President Bush pressed Syria, Iran and North Korea yesterday to live up to international commitments and reverse policies destabilizing their regions, but emphasized that he will seek diplomatic rather than military solutions to the escalating conflicts.
Bush carefully avoided provocative language and stressed his desire to work with European and Asian allies to isolate or persuade the three maverick countries to alter course, distinguishing the current standoffs from the confrontation that led to the U.S. invasion of Iraq two years ago.
Asked about North Korea, President Bush said: "Now is the time for us to work with friends and allies . . . to determine what we're jointly going to do."
(Jim Bourg -- Reuters)
_____From the White House_____
Transcript: President Bush
At a news conference, Bush pointedly declared Syria "out of step" with the rest of the Middle East and insisted that it end its support for terrorism and withdraw its troops from Lebanon after this week's assassination of a former Lebanese prime minister. But Bush declined to specify any consequences if Damascus fails to comply. "The idea is to continue to work with the world to remind Syria it's not in their interest to be isolated," he said.
Likewise, Bush said he will use his trip to Europe next week to collaborate with allies to persuade Iran to abandon any effort to develop nuclear weapons. "Iran is different from Iraq -- very different," he said, adding, "there's more diplomacy, in my judgment, to be done." As for North Korea, he said, "again, it's not Iraq. It's a different situation." With Pyongyang's announcement that it possesses nuclear weapons, Bush said, "Now is the time for us to work with friends and allies . . . to determine what we're jointly going to do about it."
The cautious tone reflects how the outside world has thrust itself back onto Bush's agenda at a time when he would prefer to focus on his domestic platform, particularly Social Security. Bush has been crisscrossing the United States pitching his plan to allow younger workers to divert Social Security payroll taxes to personal investment accounts -- only to find his campaign-style swings drowned out by new eruptions overseas.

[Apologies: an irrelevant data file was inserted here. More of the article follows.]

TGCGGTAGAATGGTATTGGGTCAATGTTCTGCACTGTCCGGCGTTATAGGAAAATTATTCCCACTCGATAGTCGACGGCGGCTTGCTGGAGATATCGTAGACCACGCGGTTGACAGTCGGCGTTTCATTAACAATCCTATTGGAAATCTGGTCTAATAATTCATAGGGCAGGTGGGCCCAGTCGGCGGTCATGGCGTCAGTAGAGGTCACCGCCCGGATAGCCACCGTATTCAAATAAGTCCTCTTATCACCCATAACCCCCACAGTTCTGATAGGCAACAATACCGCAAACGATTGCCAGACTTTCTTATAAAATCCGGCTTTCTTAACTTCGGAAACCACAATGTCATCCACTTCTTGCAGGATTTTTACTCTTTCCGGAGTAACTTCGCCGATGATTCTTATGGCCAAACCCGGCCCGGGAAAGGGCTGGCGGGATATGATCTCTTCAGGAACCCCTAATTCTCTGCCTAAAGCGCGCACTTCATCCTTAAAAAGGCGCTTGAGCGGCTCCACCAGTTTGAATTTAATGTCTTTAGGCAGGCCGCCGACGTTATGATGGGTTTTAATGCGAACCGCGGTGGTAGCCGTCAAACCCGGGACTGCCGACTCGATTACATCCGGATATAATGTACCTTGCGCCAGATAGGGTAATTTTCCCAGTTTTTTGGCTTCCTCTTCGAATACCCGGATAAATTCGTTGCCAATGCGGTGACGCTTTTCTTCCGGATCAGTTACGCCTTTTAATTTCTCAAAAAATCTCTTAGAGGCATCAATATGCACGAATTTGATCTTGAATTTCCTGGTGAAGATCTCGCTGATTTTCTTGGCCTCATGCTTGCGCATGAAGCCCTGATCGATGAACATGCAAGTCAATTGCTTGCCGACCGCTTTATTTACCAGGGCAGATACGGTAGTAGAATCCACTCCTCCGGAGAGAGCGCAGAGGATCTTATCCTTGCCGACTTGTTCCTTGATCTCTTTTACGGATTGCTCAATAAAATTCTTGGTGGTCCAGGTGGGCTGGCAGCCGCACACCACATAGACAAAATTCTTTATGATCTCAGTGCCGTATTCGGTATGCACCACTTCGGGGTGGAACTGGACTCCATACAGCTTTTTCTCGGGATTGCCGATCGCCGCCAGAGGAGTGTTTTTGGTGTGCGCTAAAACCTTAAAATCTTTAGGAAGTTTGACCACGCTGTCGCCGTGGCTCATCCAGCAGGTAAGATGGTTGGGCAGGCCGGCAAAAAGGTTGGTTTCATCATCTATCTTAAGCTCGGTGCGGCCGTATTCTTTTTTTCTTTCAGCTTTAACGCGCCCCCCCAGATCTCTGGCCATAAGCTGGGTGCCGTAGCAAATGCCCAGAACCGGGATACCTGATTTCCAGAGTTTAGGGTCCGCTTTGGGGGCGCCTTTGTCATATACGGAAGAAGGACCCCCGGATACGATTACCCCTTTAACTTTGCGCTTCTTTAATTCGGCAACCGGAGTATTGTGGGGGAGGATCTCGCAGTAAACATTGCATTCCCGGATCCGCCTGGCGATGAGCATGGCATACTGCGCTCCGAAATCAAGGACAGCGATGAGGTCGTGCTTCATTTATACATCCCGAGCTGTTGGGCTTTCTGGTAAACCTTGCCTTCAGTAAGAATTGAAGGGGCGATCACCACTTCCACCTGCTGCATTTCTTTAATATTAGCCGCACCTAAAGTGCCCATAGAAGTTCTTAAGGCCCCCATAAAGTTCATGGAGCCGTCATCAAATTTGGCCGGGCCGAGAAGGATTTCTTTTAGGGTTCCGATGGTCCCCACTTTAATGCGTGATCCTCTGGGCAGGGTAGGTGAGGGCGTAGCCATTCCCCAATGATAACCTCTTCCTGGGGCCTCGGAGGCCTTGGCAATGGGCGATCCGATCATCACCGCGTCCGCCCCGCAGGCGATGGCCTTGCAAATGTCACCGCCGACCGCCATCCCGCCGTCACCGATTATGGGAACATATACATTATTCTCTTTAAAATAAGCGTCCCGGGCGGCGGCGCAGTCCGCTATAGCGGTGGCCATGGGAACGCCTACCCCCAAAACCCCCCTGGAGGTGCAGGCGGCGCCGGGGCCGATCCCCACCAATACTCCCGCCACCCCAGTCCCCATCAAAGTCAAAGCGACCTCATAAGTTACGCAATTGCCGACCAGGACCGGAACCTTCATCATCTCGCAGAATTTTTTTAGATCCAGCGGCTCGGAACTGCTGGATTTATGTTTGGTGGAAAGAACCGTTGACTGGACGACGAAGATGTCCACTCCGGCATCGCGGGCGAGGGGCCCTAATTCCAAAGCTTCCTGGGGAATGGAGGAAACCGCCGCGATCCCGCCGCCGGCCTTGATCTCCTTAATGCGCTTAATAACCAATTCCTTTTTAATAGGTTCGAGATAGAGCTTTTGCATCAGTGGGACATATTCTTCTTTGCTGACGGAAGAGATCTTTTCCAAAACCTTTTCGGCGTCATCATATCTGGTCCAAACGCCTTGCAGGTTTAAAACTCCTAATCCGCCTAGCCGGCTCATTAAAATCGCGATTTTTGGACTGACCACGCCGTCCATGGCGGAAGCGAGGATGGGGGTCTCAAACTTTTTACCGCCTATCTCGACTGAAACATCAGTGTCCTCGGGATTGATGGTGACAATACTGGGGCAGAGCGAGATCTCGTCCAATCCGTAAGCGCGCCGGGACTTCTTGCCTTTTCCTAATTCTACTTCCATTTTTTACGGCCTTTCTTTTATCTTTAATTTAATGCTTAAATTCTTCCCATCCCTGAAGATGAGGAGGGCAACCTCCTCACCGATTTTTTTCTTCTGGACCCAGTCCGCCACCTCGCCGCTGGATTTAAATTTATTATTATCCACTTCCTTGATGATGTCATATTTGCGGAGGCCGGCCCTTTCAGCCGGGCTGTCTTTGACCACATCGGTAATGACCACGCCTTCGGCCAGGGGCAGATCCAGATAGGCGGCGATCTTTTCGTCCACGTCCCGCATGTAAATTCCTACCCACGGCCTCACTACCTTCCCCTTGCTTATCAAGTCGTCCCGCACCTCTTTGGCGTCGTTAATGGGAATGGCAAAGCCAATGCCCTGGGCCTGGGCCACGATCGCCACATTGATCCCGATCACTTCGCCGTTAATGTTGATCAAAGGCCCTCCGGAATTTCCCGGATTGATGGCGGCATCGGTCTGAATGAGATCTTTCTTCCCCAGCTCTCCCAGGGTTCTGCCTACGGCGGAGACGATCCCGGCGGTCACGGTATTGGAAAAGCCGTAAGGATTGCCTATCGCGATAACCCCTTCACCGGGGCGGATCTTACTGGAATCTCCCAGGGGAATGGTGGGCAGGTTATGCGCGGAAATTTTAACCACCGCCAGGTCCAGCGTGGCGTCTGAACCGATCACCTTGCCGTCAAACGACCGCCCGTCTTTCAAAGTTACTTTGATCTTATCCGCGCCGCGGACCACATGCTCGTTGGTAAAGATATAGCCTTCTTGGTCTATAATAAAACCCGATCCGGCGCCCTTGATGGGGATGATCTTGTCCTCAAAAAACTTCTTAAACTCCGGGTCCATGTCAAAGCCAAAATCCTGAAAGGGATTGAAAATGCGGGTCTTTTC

Bush effectively acknowledged that, after months of public stumping, he has not gained much traction on Social Security in Congress, where Democrats are coalescing against his plan and many Republicans remain deeply skeptical. In an unusually pessimistic assessment, he forecast the prospect of losing unless, by rallying the American public, he can convince lawmakers that Social Security needs a dramatic restructuring.
"I fully understand . . . that nothing will happen if the members of Congress don't believe there's a problem that needs to be solved, and so you'll see a lot of travel," he said. He reiterated twice more during the news conference the judgment that "this idea is going nowhere if the Congress does not believe there is a problem."
Bush also repeated a formulation he used earlier this week opening the door to raising the Social Security tax on higher-income workers as part of a package to bolster the system's long-term finances. The president said he will consider "any idea except running up the payroll tax rate." Under the current system, up to $90,000 of a worker's income is subject to the Social Security payroll tax. Bush's statement allowed for raising the cap so that more income would be subject to taxation without raising the rate itself.